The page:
NORMAL, Ill. (AP) - Ask Michael McAvoy where he got his inspiration for a series of sculptures based on literary classics and he will say, “They all started with dumb ideas.”
But those “dumb ideas” have taken shape in several smart ways, providing new twists on “Frankenstein,” ”The Time Machine” and “I, Robot,” among others.
It all started with “Frankenstein and the Inhuman Genome.”
“I was sitting at home reading Mary Shelley’s ‘Frankenstein’ and, because I’m kind of a geek, I had PBS on,” said the associate professor of art at Heartland Community College.
The program was about the human genome and McAvoy began thinking, if Dr. Frankenstein were alive today, he would be working with DNA.
That molecule of an idea gave birth to a mixed media sculpture with an artist-bound book on a wooden pedestal of walnut and poplar with a representation of the DNA spiral included.
Like Dr. Frankenstein in the novel, McAvoy cobbles together different items to make his creations - such as an old upright clock he found at Monster Pawn that became the base for his “Time Machine” sculpture.
His most recent piece in the series, “iRobot,” was the center of attention during a recent Heartland board of trustees meeting. Board members and others at the meeting took a “field trip,” walking to the Instructional Commons North building, to see the sculpture - a clear torso of cast resin with a spine made of cellphones and a Nook tablet for a face.
Programmed using an EZ-Robot micro-controller and software, the head of the sculpture follows people around the room and the face changes expressions. Those actions caused mixed reactions, from smiles to fascination to a little discomfort.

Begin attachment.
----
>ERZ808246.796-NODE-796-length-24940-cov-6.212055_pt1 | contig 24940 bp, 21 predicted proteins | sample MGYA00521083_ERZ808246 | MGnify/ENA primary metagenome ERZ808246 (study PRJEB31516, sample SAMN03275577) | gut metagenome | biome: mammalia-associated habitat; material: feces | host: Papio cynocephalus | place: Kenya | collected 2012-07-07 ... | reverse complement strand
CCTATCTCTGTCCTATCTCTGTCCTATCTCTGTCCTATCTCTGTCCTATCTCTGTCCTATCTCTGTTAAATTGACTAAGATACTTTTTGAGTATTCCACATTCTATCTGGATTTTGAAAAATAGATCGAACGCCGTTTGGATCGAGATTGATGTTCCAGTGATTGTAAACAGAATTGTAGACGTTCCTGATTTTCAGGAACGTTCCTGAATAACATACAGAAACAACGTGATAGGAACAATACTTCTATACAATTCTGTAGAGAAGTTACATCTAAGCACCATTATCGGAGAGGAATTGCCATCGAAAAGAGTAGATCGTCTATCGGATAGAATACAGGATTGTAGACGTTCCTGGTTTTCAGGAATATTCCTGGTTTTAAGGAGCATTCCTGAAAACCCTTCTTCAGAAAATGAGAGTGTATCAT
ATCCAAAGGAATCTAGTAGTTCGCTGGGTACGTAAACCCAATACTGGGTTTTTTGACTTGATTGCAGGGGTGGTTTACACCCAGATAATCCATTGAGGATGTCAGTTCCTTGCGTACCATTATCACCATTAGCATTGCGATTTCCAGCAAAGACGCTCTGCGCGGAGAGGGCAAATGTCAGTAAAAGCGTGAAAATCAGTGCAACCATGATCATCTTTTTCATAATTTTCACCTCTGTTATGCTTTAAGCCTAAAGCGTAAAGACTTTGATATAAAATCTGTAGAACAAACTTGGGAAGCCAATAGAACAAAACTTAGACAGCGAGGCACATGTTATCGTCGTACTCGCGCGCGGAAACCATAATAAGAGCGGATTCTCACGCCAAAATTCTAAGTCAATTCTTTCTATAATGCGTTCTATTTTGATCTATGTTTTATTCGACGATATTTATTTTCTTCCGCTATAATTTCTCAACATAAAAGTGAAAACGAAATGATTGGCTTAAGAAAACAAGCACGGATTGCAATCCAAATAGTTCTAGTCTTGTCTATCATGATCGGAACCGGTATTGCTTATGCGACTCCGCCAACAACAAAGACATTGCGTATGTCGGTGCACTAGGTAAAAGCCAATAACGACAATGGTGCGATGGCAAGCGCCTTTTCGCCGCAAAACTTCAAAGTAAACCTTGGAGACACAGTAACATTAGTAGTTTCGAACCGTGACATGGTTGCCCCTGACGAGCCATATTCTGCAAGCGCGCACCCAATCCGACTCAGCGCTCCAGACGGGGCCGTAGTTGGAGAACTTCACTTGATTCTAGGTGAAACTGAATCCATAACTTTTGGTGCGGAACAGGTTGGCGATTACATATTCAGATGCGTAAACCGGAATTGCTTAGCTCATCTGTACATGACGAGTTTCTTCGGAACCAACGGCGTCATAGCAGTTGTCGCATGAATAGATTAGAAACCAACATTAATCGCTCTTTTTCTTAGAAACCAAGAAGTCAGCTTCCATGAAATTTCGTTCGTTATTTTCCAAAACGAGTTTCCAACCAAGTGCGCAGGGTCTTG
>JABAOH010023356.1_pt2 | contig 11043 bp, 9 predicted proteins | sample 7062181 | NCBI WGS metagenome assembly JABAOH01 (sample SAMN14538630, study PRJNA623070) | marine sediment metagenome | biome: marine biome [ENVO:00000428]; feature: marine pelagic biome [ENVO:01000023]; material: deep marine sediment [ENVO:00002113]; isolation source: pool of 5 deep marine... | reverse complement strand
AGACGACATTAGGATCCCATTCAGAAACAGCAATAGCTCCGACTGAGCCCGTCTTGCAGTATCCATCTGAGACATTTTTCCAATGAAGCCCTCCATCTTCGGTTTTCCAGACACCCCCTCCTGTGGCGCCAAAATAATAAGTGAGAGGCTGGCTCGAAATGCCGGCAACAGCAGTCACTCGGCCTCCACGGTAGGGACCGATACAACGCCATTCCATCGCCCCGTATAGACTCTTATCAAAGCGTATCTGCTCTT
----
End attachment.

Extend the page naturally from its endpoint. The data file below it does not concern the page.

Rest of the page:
“I was totally taken aback,” said board member Don Gibb.
As a former science teacher, Gibb liked the mixture of science and art in “iRobot” and the other pieces.
“Any time you can take two different fields and put them together makes it more interesting,” said Gibb. “I was very impressed with that and very impressed with him.”
But “iRobot” nearly didn’t make it to completion.
“When I realized this was going to be robotic, I kind of dumped it,” said McAvoy. But a sabbatical from the college gave him the time he needed to fully immerse himself in the project without interruption or distraction.
Sometimes he would awaken at 4 a.m. and work until midnight, he recalled.
“You can devote all your mental and physical energy,” he said.
He takes many of the techniques he uses in his sculptures and teaches them to his students.
“Something I try to instill in my students is that, with multi-media art, I’m not limited by my medium,” McAvoy told board members.
McAvoy describes his works as making “art about my romance with science.”
The idea for “The Invisible Man” came to him while he was seeing a new doctor. The doctor never made eye contact with him, McAvoy recalled, and “I wondered, ‘Was I invisible?’”
“The Invisible Man” mixed-media sculpture, which includes McAvoy’s own MRI and X-rays, speaks to those who feel invisible to doctors and insurance companies, he explained.
The purpose of the pieces go beyond the melding of science and art.
“Because I was dyslexic and had a hard time learning to read, I want to inspire others to read,” McAvoy said.
A young boy at an exhibit of McAvoy’s work peppered him with lots of questions about the sculptures and the books that inspired them, he recalled. As the boy left, McAvoy heard him tell his mother, “We have to go to a bookstore.”
“To me, that’s what it’s all about,” said McAvoy.
Source: The (Bloomington) Pantagraph, https://bit.ly/2mECmt9
Information from: The Pantagraph, https://www.pantagraph.com
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